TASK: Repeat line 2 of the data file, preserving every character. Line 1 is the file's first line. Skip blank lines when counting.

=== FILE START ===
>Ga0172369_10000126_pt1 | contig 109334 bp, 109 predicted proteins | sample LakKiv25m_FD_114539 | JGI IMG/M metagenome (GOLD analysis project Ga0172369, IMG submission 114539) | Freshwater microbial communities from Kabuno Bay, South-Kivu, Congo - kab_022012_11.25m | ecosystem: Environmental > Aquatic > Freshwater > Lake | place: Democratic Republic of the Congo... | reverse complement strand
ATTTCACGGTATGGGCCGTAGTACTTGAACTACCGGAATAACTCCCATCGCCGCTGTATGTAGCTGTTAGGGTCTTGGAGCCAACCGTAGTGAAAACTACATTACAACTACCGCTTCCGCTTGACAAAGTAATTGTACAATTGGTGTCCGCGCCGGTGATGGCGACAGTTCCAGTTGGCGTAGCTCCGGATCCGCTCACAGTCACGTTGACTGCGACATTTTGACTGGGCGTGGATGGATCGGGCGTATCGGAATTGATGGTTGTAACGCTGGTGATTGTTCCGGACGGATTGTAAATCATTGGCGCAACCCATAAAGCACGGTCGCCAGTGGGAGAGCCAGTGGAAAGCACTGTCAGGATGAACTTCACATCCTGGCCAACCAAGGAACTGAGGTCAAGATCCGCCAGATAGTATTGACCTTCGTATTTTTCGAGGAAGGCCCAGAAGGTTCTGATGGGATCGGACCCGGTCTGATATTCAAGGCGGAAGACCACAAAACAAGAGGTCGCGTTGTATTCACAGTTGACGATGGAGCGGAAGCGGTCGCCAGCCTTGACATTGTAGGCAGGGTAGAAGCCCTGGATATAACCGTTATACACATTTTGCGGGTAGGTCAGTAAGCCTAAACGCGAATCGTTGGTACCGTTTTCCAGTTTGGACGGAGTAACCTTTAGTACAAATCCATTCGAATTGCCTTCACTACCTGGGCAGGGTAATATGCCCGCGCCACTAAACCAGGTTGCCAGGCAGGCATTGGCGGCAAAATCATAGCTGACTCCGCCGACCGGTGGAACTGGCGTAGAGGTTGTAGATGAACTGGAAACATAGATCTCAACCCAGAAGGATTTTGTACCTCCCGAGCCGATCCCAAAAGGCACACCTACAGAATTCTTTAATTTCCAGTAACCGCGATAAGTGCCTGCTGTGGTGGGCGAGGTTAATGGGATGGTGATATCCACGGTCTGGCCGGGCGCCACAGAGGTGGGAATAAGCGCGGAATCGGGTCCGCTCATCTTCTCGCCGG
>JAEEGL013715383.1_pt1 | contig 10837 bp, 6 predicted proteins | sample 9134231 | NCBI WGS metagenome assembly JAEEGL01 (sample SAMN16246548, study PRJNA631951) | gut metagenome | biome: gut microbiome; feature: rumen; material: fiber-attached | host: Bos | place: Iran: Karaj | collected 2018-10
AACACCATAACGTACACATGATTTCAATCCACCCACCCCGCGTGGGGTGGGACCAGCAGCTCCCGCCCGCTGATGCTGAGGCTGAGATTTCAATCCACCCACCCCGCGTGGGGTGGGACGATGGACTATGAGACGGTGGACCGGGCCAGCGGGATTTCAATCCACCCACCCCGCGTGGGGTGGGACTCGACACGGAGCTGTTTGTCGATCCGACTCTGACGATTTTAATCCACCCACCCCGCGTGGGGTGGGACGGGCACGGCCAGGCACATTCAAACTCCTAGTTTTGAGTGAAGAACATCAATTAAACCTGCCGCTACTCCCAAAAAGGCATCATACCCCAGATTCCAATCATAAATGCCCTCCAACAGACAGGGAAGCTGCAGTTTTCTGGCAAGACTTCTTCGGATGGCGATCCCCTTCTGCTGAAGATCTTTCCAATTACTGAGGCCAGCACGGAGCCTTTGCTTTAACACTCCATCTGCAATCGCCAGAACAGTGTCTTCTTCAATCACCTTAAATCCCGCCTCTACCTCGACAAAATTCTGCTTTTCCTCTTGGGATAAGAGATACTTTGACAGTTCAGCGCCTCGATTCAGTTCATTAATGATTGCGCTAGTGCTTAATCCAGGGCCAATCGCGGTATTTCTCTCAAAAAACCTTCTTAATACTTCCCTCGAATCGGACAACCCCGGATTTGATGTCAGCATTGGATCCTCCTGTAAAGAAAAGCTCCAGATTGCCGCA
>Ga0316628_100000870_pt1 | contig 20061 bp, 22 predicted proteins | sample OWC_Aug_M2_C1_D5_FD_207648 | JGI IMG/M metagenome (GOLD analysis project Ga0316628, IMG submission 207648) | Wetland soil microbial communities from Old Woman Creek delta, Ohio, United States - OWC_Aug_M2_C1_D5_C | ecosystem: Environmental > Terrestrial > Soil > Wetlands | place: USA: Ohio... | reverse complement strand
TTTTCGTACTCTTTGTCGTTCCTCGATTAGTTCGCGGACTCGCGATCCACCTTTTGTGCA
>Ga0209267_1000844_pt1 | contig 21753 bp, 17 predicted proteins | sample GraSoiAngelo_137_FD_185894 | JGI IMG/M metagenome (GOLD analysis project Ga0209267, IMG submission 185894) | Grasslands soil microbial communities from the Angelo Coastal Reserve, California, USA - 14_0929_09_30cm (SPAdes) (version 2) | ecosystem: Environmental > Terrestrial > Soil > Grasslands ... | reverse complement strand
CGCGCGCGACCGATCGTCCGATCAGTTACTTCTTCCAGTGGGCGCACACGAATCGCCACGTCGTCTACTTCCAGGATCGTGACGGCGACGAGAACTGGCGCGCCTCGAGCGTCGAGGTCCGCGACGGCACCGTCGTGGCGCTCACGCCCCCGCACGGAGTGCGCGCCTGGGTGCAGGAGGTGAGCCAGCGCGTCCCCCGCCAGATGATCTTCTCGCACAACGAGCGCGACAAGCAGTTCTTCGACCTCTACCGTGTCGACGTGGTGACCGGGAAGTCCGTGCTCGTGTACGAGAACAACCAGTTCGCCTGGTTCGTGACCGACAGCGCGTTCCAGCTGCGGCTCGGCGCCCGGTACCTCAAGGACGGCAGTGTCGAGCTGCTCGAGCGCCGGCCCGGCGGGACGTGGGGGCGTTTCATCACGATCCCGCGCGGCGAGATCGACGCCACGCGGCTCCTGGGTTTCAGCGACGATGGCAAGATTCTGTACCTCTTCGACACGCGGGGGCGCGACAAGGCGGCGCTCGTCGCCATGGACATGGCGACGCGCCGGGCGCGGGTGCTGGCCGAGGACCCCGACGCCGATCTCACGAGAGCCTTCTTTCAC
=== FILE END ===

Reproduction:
ATTTCACGGTATGGGCCGTAGTACTTGAACTACCGGAATAACTCCCATCGCCGCTGTATGTAGCTGTTAGGGTCTTGGAGCCAACCGTAGTGAAAACTACATTACAACTACCGCTTCCGCTTGACAAAGTAATTGTACAATTGGTGTCCGCGCCGGTGATGGCGACAGTTCCAGTTGGCGTAGCTCCGGATCCGCTCACAGTCACGTTGACTGCGACATTTTGACTGGGCGTGGATGGATCGGGCGTATCGGAATTGATGGTTGTAACGCTGGTGATTGTTCCGGACGGATTGTAAATCATTGGCGCAACCCATAAAGCACGGTCGCCAGTGGGAGAGCCAGTGGAAAGCACTGTCAGGATGAACTTCACATCCTGGCCAACCAAGGAACTGAGGTCAAGATCCGCCAGATAGTATTGACCTTCGTATTTTTCGAGGAAGGCCCAGAAGGTTCTGATGGGATCGGACCCGGTCTGATATTCAAGGCGGAAGACCACAAAACAAGAGGTCGCGTTGTATTCACAGTTGACGATGGAGCGGAAGCGGTCGCCAGCCTTGACATTGTAGGCAGGGTAGAAGCCCTGGATATAACCGTTATACACATTTTGCGGGTAGGTCAGTAAGCCTAAACGCGAATCGTTGGTACCGTTTTCCAGTTTGGACGGAGTAACCTTTAGTACAAATCCATTCGAATTGCCTTCACTACCTGGGCAGGGTAATATGCCCGCGCCACTAAACCAGGTTGCCAGGCAGGCATTGGCGGCAAAATCATAGCTGACTCCGCCGACCGGTGGAACTGGCGTAGAGGTTGTAGATGAACTGGAAACATAGATCTCAACCCAGAAGGATTTTGTACCTCCCGAGCCGATCCCAAAAGGCACACCTACAGAATTCTTTAATTTCCAGTAACCGCGATAAGTGCCTGCTGTGGTGGGCGAGGTTAATGGGATGGTGATATCCACGGTCTGGCCGGGCGCCACAGAGGTGGGAATAAGCGCGGAATCGGGTCCGCTCATCTTCTCGCCGG